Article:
Losing his father at 15, Mr Fareez Mohamed Fahmy's family went through a rough patch and had to live in a one-room rental flat.
But that did not stop him from winning the Promising Social Worker Award, becoming the poster boy for social workers and heading a family service centre.
The 34-year-old, who is married with a son, is head of Ang Mo Kio Family Service Centre's (AMKFSC) Cheng San branch.
Growing up in rental flats around Toa Payoh Lorong 5, which Mr Fareez described as a "scary" neighbourhood, as fights would break out at the void decks.
During national service, seeing the problems of an army mate cemented his resolve to become a social worker.
The man was 19, but had a wife and sick father to support, all on his NS salary.
"If we were to lend him a listening ear (he would talk), but it didn't solve his problems. (It's) about how to go about getting assistance and where to go," he said.
"Social work isn't just about talk therapy but rather, about helping someone to help themselves," he added.
After graduating from the National University of Singapore in 2006, he joined AMKFSC Community Services.
But changing the world isn't just about pulling people out of bad situations, he learnt.
"When I wanted to become a social worker, (I thought I could) be like a superhero, but as I've progressed I've become an enabler," said Mr Fareez.
He won the Promising Social Worker Award in 2011 for his work in helping integrate former inmates back into society. The yearly awards are given out by the Singapore Association of Social Workers.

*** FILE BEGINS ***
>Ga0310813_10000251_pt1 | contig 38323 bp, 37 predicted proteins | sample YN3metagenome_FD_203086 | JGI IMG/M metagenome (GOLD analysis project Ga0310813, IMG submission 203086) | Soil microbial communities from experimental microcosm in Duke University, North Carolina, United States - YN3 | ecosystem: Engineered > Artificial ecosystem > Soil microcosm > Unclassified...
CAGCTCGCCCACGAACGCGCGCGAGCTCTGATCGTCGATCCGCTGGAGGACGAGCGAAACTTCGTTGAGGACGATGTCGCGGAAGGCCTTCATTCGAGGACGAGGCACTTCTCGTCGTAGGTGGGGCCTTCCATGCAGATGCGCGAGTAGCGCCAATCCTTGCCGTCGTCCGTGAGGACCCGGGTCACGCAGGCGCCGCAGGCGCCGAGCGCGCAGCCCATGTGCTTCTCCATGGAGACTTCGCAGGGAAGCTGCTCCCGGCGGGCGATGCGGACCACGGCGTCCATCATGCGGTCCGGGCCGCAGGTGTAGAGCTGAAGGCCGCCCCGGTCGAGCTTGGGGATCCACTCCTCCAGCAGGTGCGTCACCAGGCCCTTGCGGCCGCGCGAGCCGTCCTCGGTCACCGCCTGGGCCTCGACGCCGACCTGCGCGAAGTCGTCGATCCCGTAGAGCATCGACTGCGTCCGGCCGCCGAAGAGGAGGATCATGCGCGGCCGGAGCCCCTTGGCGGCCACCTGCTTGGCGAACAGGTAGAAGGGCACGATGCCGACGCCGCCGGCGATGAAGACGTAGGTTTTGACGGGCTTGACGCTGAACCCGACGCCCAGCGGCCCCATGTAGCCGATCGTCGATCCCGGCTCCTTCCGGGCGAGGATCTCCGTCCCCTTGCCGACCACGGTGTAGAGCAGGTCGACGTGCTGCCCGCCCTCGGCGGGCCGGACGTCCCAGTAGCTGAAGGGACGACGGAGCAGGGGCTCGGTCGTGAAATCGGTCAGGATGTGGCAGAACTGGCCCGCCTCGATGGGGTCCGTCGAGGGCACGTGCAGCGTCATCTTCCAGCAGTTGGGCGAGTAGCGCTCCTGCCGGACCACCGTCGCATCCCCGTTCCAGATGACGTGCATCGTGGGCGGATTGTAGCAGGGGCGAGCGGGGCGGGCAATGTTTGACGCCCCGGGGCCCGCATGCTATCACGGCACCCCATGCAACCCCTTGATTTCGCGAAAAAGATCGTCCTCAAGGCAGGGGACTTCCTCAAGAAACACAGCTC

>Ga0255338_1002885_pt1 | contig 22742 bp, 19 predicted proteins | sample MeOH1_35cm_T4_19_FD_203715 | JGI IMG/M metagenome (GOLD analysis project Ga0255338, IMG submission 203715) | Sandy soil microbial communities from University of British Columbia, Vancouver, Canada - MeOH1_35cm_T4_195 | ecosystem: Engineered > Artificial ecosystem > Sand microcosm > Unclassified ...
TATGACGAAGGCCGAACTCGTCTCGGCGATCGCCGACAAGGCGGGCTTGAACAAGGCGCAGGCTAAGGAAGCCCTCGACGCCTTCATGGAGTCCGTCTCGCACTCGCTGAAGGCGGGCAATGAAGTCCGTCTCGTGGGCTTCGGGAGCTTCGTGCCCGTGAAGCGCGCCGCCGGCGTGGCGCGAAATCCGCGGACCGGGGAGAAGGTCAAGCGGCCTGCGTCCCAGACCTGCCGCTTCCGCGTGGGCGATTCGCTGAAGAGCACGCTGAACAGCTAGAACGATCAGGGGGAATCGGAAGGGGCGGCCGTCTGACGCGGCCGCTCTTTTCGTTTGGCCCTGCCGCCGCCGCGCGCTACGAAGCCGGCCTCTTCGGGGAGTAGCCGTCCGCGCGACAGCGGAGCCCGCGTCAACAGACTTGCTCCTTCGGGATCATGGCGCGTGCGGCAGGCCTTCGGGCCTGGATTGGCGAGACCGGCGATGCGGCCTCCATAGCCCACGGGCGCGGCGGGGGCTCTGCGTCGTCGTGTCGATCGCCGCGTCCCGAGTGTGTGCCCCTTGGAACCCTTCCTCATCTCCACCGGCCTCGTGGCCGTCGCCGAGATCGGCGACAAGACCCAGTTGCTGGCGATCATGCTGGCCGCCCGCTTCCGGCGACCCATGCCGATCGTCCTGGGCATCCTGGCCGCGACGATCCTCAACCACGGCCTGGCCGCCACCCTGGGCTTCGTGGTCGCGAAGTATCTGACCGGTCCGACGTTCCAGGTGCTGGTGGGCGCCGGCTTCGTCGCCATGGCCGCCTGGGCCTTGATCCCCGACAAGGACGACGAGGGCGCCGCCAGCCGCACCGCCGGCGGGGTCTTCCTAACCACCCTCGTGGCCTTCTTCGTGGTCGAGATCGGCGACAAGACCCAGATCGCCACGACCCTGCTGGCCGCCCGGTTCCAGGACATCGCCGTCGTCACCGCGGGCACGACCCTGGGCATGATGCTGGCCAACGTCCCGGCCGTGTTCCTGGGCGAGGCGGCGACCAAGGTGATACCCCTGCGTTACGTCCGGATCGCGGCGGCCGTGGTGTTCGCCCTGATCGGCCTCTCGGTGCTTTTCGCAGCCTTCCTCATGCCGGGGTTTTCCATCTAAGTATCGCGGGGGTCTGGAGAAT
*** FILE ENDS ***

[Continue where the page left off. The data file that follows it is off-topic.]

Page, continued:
In 2012, he was among social workers highlighted in a campaign by the then Ministry of Community Development, Youth and Sports to promote social work as a career.
Mr Fareez recalled one of the first few cases he handled, where a man was about to be evicted from his home, and social workers were trying to find him a place to live.
They eventually managed to have a family member take him in, but it was so last minute that Mr Fareez was involved in helping him carry boxes as he moved out.
"I was thinking that this person needs total help and I came in trying to take over (doing everything) for him. But I realised that as social workers we need to take a step back, sit down with our clients and ask where they want to go," he said.
Much of what social workers do is not just helping people get back on their feet, but also assisting them to walk again.
"But we must remember to be respectful even when helping people instead of just telling them what to do," he said, using the example of a monkey who scooped a fish out of a flood thinking that it was going to drown.
When he first started, he would think that since he could overcome adversity, his clients should be able to as well.